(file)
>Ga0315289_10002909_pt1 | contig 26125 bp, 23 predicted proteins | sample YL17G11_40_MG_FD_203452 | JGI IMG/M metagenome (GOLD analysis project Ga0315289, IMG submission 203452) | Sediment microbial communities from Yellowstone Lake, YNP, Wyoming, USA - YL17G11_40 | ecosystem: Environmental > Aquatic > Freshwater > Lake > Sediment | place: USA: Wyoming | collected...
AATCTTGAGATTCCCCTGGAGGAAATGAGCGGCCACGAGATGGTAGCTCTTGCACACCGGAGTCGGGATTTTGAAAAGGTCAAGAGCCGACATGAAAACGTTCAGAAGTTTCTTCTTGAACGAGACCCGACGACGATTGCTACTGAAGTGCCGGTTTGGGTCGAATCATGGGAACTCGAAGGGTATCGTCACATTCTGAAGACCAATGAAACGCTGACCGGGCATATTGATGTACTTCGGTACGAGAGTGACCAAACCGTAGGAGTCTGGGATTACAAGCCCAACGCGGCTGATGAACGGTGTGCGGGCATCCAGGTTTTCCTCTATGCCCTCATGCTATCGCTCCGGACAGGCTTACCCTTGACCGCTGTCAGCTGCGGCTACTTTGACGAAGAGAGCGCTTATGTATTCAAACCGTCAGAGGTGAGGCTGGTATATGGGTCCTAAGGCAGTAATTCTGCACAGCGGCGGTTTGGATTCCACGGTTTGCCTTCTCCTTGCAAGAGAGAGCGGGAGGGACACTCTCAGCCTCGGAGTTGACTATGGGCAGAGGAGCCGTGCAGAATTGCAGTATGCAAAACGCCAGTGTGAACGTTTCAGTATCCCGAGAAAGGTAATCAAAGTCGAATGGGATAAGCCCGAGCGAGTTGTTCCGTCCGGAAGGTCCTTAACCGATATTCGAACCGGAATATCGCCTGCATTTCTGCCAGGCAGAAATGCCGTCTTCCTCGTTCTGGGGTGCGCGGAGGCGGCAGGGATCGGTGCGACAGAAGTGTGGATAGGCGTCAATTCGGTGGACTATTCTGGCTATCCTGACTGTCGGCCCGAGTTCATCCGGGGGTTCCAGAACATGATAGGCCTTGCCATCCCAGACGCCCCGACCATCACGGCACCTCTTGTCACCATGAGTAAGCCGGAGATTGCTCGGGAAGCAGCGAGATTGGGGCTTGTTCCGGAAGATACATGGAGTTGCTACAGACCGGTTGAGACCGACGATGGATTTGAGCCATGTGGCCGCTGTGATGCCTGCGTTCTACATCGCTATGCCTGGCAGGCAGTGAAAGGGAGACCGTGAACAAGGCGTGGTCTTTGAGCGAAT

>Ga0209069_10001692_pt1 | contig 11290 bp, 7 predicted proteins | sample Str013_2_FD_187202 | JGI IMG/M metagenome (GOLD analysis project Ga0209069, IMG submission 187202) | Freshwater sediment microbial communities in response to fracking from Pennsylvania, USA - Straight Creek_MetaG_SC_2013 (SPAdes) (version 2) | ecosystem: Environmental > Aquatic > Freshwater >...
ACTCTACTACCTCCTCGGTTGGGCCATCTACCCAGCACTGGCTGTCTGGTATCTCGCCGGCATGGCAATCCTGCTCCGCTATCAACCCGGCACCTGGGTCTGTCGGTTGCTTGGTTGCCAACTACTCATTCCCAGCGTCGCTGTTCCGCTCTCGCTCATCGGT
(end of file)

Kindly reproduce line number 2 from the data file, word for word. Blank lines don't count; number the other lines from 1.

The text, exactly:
AATCTTGAGATTCCCCTGGAGGAAATGAGCGGCCACGAGATGGTAGCTCTTGCACACCGGAGTCGGGATTTTGAAAAGGTCAAGAGCCGACATGAAAACGTTCAGAAGTTTCTTCTTGAACGAGACCCGACGACGATTGCTACTGAAGTGCCGGTTTGGGTCGAATCATGGGAACTCGAAGGGTATCGTCACATTCTGAAGACCAATGAAACGCTGACCGGGCATATTGATGTACTTCGGTACGAGAGTGACCAAACCGTAGGAGTCTGGGATTACAAGCCCAACGCGGCTGATGAACGGTGTGCGGGCATCCAGGTTTTCCTCTATGCCCTCATGCTATCGCTCCGGACAGGCTTACCCTTGACCGCTGTCAGCTGCGGCTACTTTGACGAAGAGAGCGCTTATGTATTCAAACCGTCAGAGGTGAGGCTGGTATATGGGTCCTAAGGCAGTAATTCTGCACAGCGGCGGTTTGGATTCCACGGTTTGCCTTCTCCTTGCAAGAGAGAGCGGGAGGGACACTCTCAGCCTCGGAGTTGACTATGGGCAGAGGAGCCGTGCAGAATTGCAGTATGCAAAACGCCAGTGTGAACGTTTCAGTATCCCGAGAAAGGTAATCAAAGTCGAATGGGATAAGCCCGAGCGAGTTGTTCCGTCCGGAAGGTCCTTAACCGATATTCGAACCGGAATATCGCCTGCATTTCTGCCAGGCAGAAATGCCGTCTTCCTCGTTCTGGGGTGCGCGGAGGCGGCAGGGATCGGTGCGACAGAAGTGTGGATAGGCGTCAATTCGGTGGACTATTCTGGCTATCCTGACTGTCGGCCCGAGTTCATCCGGGGGTTCCAGAACATGATAGGCCTTGCCATCCCAGACGCCCCGACCATCACGGCACCTCTTGTCACCATGAGTAAGCCGGAGATTGCTCGGGAAGCAGCGAGATTGGGGCTTGTTCCGGAAGATACATGGAGTTGCTACAGACCGGTTGAGACCGACGATGGATTTGAGCCATGTGGCCGCTGTGATGCCTGCGTTCTACATCGCTATGCCTGGCAGGCAGTGAAAGGGAGACCGTGAACAAGGCGTGGTCTTTGAGCGAAT